I’m sure that my medical background has given me somewhat of a leg up in managing this disease. I understand the medical jargon as does Susie. We understand why tests are done and what they involve. We understand when my doctor goes over my results. Knowing the rather dismal longevity statistics for Stage 4 NSCLC was rather daunting, but I also knew that these numbers lag what is happening with current cancer treatment.
The most difficult part by far was having to tell our girls about my illness. I knew how upset they would be and didn’t want to hurt them in any way. One of the hardest things I’ve ever had to do was to make those two phone calls with the bad news. A lot of tears were shed at first but everyone rallied to the cause. Given the gravity of the news I was concerned about even short term plans. Would we be able to go to Chicago to house-sit and look after the cats while Katie and Jeff went on their belated honeymoon? Would Tara and Charles be able to go on their cruise, or would I be too sick for them to want to be away.
Over the years I had been requested by family members from time to time not to tell their loved one who had been diagnosed with a serious illness the news; this was done with the best of intentions as they didn’t want him or her to suffer unduly-they thought he or she would be unable to handle the bad news. My personal opinion is that this strategy puts everyone at a disadvantage. I believe that honesty is the best policy but at the same time the matter should be handled delicately and the patient should be assured that his or her best interests will be of primary importance at all times, and decisions will not be made outside of that context. This is so crucial because your strongest allies and supporters will be your family-they will be in the forefront of helping you with your illness and treatment so they ought to be brought on board as soon as possible.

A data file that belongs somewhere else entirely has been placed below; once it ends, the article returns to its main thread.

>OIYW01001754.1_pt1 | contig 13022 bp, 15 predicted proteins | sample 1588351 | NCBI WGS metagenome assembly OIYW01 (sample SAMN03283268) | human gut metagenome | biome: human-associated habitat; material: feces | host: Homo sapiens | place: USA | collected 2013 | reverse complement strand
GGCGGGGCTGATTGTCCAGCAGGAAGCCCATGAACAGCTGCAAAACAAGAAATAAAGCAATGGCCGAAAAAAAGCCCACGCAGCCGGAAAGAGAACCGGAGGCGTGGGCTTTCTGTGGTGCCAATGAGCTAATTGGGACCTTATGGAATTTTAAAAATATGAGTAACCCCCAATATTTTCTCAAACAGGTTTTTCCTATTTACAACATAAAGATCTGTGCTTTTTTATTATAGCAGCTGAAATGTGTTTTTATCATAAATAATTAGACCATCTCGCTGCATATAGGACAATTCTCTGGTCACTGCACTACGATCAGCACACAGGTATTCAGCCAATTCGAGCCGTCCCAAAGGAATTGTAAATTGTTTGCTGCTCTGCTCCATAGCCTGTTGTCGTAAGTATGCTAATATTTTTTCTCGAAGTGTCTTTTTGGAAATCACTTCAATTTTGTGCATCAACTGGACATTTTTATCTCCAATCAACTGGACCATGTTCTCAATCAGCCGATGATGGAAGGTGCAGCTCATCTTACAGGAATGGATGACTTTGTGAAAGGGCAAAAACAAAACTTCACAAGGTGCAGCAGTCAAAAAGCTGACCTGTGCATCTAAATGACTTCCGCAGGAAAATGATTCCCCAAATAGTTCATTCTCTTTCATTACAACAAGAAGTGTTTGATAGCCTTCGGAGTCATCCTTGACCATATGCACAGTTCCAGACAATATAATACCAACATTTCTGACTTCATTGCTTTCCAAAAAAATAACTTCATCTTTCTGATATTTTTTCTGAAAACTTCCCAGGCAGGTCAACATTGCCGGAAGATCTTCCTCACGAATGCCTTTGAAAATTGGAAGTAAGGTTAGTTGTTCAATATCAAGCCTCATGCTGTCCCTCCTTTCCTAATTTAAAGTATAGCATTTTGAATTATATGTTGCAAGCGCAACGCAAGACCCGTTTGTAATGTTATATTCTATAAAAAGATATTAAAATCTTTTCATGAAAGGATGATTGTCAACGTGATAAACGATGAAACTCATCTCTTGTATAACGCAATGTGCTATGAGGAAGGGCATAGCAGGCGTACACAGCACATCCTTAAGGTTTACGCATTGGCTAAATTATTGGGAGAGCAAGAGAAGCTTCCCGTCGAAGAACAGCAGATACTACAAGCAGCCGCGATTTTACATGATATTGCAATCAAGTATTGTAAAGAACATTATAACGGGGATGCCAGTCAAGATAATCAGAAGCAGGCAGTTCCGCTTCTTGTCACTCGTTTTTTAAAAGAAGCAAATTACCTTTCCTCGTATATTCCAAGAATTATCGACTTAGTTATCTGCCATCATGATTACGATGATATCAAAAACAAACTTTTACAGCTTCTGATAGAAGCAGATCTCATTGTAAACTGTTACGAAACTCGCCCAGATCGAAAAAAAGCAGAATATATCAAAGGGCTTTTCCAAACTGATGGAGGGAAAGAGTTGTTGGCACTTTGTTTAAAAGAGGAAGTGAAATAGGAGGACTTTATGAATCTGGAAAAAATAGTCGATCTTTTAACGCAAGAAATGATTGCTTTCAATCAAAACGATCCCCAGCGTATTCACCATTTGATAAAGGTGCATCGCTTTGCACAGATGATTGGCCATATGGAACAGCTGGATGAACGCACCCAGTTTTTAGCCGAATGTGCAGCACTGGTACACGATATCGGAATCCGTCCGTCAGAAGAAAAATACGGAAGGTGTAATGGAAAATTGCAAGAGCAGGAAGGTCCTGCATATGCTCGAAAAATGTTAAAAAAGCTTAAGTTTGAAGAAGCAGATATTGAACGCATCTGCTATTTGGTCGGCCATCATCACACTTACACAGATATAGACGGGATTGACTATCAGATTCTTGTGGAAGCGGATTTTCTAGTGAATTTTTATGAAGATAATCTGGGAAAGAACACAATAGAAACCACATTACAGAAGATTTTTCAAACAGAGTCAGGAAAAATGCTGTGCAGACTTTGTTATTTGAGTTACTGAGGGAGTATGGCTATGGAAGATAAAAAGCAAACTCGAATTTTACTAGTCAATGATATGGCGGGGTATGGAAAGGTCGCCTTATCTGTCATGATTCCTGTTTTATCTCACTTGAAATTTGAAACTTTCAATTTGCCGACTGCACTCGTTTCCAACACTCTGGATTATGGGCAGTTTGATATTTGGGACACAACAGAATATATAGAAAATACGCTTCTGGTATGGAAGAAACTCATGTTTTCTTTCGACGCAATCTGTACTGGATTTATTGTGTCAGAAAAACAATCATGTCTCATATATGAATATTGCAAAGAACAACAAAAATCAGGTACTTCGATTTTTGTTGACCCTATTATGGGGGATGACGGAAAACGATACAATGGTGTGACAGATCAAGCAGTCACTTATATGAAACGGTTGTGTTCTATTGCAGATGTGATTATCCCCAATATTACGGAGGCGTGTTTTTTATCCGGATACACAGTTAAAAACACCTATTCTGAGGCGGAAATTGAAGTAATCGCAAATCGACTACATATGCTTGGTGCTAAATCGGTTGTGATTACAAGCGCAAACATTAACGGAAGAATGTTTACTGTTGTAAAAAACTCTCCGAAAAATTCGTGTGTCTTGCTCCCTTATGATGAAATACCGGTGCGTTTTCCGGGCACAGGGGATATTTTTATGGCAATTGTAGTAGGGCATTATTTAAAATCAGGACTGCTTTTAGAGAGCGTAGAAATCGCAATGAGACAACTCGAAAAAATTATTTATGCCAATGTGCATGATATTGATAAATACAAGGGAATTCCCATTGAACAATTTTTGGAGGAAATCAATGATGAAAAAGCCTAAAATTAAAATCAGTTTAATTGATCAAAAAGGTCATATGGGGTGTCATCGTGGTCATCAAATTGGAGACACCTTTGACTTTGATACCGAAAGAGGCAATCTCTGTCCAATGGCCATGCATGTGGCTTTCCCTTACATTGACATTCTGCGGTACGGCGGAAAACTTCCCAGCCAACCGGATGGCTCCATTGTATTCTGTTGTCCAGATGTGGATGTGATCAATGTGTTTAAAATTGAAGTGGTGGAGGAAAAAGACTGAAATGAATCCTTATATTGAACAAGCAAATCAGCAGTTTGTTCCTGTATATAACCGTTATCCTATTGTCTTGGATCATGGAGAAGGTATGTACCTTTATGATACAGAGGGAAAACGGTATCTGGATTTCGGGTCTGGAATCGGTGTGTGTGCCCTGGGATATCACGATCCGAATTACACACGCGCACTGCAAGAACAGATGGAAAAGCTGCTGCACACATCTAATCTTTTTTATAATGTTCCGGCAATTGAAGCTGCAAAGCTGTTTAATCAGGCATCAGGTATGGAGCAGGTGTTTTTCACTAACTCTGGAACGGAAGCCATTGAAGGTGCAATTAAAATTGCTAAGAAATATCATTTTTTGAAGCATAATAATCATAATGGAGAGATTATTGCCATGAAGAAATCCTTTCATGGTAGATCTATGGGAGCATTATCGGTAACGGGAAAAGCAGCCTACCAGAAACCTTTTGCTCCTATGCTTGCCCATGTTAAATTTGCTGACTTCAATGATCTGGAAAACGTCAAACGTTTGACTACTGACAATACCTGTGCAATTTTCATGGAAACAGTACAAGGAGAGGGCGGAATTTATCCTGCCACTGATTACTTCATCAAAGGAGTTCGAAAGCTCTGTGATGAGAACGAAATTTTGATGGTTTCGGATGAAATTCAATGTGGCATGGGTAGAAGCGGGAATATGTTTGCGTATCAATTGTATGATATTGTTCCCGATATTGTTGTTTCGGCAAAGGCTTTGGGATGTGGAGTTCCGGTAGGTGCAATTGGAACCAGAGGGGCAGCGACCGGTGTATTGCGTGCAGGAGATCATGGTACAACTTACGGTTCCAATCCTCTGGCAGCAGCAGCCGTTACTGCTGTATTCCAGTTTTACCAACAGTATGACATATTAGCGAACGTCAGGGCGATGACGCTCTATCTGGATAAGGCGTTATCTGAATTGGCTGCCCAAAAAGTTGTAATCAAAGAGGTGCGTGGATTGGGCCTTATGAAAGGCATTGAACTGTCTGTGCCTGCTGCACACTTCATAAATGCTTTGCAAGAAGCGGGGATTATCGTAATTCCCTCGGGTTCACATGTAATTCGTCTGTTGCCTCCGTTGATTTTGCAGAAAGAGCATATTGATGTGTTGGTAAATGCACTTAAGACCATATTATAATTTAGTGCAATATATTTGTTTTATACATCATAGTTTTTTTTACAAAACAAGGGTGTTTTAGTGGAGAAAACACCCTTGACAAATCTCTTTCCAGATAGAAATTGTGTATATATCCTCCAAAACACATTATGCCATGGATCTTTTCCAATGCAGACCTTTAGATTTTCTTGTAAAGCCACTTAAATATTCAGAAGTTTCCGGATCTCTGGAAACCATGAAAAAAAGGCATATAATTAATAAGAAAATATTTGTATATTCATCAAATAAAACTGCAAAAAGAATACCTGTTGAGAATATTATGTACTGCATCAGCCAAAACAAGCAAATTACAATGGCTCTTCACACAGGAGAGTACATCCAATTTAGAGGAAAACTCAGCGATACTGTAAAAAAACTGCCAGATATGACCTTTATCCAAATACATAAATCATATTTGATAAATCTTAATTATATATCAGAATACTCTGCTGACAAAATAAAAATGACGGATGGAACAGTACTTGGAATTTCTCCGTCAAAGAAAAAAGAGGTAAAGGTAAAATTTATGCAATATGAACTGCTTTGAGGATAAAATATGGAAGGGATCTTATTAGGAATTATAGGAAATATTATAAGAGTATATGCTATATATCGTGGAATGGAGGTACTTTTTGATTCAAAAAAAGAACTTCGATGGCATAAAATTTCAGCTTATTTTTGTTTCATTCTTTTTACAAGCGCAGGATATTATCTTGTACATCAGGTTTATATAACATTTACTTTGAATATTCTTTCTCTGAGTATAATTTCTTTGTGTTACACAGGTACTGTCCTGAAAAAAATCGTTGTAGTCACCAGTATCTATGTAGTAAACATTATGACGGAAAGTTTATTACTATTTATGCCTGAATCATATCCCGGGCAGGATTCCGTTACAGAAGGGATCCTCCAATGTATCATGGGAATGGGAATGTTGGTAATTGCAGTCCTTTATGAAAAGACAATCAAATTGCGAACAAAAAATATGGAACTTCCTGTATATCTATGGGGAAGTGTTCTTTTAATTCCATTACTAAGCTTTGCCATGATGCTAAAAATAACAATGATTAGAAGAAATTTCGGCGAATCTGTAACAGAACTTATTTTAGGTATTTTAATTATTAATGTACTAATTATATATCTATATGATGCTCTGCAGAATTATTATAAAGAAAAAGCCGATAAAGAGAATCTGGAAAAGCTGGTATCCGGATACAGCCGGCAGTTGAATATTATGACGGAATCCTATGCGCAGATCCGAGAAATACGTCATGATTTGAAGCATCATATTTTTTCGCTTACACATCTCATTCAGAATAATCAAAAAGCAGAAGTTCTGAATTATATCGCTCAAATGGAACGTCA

The decision to tell friends and other family is entirely up to each individual and I would respect whatever decision is arrived at. I made the decision to inform these folks of my illness and in my case it proved to be wise. The outpouring of help and support was beyond anything I would have expected—bringing over meals, offering to help us pack or even move our belongings to Tampa, praying for us, wishing us well, running errands—anything that needed to be done. This was of immeasurable help to us. Our children and their husbands took time off work, helped us pack, drove one of our cars to Tampa, helped prepare our new home for our arrival.
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My Journey: Dr. Anthony Benchina's Story